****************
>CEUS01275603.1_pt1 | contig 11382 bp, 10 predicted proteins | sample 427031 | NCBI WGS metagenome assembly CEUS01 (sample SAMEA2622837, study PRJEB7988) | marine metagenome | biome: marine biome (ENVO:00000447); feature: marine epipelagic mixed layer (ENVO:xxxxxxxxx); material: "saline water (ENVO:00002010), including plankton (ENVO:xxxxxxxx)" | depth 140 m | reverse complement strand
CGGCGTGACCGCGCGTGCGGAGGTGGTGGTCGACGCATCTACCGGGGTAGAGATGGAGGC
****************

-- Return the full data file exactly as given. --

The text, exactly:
>CEUS01275603.1_pt1 | contig 11382 bp, 10 predicted proteins | sample 427031 | NCBI WGS metagenome assembly CEUS01 (sample SAMEA2622837, study PRJEB7988) | marine metagenome | biome: marine biome (ENVO:00000447); feature: marine epipelagic mixed layer (ENVO:xxxxxxxxx); material: "saline water (ENVO:00002010), including plankton (ENVO:xxxxxxxx)" | depth 140 m | reverse complement strand
CGGCGTGACCGCGCGTGCGGAGGTGGTGGTCGACGCATCTACCGGGGTAGAGATGGAGGC